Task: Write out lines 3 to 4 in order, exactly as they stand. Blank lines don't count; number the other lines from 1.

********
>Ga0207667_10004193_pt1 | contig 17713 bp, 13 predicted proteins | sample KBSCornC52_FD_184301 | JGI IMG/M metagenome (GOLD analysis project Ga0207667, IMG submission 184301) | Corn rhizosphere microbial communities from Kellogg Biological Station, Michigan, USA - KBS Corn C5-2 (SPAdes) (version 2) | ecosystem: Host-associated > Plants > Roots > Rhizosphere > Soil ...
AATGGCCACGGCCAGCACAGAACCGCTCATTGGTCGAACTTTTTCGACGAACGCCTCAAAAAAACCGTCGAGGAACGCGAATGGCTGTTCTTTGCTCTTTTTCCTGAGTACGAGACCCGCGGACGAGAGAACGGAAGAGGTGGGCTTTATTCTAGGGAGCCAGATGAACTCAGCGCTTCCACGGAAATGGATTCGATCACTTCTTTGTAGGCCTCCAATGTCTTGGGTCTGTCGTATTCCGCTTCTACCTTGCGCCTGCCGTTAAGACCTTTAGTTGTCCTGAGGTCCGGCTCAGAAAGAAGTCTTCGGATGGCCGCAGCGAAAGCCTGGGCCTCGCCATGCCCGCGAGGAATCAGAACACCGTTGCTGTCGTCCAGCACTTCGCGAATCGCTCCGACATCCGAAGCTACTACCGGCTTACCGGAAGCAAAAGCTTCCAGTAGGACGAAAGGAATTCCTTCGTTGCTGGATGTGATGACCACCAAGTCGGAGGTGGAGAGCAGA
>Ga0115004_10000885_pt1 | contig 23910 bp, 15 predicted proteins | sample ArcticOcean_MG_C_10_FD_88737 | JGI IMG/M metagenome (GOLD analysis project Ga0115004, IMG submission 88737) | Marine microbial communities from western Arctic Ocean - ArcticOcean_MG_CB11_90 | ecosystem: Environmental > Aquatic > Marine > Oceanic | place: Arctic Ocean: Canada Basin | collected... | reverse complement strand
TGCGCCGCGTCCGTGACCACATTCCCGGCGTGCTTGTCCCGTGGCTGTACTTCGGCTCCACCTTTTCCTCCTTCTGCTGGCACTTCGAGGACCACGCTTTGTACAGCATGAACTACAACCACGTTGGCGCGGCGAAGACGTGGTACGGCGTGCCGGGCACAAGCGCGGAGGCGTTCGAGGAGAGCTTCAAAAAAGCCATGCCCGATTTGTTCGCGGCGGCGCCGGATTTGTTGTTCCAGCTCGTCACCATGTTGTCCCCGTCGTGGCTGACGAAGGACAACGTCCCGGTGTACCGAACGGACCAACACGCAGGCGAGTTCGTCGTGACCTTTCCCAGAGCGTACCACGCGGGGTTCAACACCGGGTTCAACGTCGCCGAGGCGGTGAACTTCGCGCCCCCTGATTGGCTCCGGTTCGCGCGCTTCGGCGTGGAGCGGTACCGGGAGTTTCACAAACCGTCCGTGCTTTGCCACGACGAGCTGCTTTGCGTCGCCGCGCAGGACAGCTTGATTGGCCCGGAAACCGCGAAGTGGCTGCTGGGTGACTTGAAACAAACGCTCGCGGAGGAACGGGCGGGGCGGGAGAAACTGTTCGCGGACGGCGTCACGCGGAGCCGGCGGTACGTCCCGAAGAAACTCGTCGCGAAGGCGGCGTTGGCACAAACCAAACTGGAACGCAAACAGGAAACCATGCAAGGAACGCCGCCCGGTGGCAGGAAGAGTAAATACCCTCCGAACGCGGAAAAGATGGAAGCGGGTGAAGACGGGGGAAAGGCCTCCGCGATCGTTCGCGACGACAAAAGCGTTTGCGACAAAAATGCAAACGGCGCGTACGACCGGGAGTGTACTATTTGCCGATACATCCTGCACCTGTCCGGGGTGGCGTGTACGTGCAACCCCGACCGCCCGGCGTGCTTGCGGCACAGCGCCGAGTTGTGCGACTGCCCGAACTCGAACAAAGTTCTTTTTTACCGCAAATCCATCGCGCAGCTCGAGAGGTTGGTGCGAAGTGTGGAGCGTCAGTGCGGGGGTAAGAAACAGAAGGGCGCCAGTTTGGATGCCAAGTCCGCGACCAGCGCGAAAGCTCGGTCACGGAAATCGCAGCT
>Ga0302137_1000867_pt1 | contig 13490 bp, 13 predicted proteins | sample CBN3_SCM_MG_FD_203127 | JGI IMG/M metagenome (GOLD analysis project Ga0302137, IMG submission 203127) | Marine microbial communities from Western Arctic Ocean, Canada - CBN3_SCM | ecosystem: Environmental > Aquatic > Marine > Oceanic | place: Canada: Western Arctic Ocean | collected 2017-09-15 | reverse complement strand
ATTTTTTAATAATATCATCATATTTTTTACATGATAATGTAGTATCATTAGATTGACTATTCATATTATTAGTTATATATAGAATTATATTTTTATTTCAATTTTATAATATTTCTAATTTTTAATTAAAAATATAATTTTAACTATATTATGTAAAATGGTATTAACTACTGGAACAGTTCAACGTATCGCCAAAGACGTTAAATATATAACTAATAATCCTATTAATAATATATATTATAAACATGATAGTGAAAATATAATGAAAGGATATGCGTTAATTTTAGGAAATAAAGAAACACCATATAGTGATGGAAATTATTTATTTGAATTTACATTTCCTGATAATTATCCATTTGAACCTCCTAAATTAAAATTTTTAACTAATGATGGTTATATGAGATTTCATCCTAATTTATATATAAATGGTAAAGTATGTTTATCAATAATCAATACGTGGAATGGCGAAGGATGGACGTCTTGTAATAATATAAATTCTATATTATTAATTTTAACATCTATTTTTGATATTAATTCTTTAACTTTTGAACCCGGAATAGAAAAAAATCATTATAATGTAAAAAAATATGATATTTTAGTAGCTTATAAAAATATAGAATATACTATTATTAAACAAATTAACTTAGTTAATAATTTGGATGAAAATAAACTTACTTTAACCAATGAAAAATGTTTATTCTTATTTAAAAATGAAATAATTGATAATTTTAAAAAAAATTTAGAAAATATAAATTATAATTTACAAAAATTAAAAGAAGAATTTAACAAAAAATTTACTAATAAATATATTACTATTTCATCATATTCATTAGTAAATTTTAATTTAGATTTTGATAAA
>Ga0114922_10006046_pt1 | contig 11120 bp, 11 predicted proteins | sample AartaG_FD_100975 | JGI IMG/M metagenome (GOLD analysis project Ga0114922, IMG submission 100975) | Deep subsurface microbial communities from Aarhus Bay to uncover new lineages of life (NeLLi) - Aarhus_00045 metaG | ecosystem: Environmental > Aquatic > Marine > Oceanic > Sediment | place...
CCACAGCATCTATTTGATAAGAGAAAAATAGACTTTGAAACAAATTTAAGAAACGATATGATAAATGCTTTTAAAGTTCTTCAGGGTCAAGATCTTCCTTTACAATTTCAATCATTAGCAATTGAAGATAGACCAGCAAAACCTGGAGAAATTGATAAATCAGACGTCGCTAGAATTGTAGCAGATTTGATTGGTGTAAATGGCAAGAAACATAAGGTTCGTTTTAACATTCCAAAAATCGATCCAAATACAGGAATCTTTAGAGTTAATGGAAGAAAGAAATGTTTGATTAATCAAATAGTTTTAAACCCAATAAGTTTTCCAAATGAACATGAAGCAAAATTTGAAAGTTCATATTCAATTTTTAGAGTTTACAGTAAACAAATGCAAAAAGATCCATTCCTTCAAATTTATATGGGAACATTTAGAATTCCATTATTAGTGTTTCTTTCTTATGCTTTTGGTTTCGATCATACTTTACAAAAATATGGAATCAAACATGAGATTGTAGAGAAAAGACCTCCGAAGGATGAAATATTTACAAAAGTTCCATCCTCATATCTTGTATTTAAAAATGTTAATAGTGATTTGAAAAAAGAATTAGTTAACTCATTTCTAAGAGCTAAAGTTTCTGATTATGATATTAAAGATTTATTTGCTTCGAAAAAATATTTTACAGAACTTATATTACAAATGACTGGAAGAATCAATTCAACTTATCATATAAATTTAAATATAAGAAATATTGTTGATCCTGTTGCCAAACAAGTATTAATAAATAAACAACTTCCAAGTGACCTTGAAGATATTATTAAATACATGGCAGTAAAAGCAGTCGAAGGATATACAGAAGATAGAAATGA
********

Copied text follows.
>Ga0115004_10000885_pt1 | contig 23910 bp, 15 predicted proteins | sample ArcticOcean_MG_C_10_FD_88737 | JGI IMG/M metagenome (GOLD analysis project Ga0115004, IMG submission 88737) | Marine microbial communities from western Arctic Ocean - ArcticOcean_MG_CB11_90 | ecosystem: Environmental > Aquatic > Marine > Oceanic | place: Arctic Ocean: Canada Basin | collected... | reverse complement strand
TGCGCCGCGTCCGTGACCACATTCCCGGCGTGCTTGTCCCGTGGCTGTACTTCGGCTCCACCTTTTCCTCCTTCTGCTGGCACTTCGAGGACCACGCTTTGTACAGCATGAACTACAACCACGTTGGCGCGGCGAAGACGTGGTACGGCGTGCCGGGCACAAGCGCGGAGGCGTTCGAGGAGAGCTTCAAAAAAGCCATGCCCGATTTGTTCGCGGCGGCGCCGGATTTGTTGTTCCAGCTCGTCACCATGTTGTCCCCGTCGTGGCTGACGAAGGACAACGTCCCGGTGTACCGAACGGACCAACACGCAGGCGAGTTCGTCGTGACCTTTCCCAGAGCGTACCACGCGGGGTTCAACACCGGGTTCAACGTCGCCGAGGCGGTGAACTTCGCGCCCCCTGATTGGCTCCGGTTCGCGCGCTTCGGCGTGGAGCGGTACCGGGAGTTTCACAAACCGTCCGTGCTTTGCCACGACGAGCTGCTTTGCGTCGCCGCGCAGGACAGCTTGATTGGCCCGGAAACCGCGAAGTGGCTGCTGGGTGACTTGAAACAAACGCTCGCGGAGGAACGGGCGGGGCGGGAGAAACTGTTCGCGGACGGCGTCACGCGGAGCCGGCGGTACGTCCCGAAGAAACTCGTCGCGAAGGCGGCGTTGGCACAAACCAAACTGGAACGCAAACAGGAAACCATGCAAGGAACGCCGCCCGGTGGCAGGAAGAGTAAATACCCTCCGAACGCGGAAAAGATGGAAGCGGGTGAAGACGGGGGAAAGGCCTCCGCGATCGTTCGCGACGACAAAAGCGTTTGCGACAAAAATGCAAACGGCGCGTACGACCGGGAGTGTACTATTTGCCGATACATCCTGCACCTGTCCGGGGTGGCGTGTACGTGCAACCCCGACCGCCCGGCGTGCTTGCGGCACAGCGCCGAGTTGTGCGACTGCCCGAACTCGAACAAAGTTCTTTTTTACCGCAAATCCATCGCGCAGCTCGAGAGGTTGGTGCGAAGTGTGGAGCGTCAGTGCGGGGGTAAGAAACAGAAGGGCGCCAGTTTGGATGCCAAGTCCGCGACCAGCGCGAAAGCTCGGTCACGGAAATCGCAGCT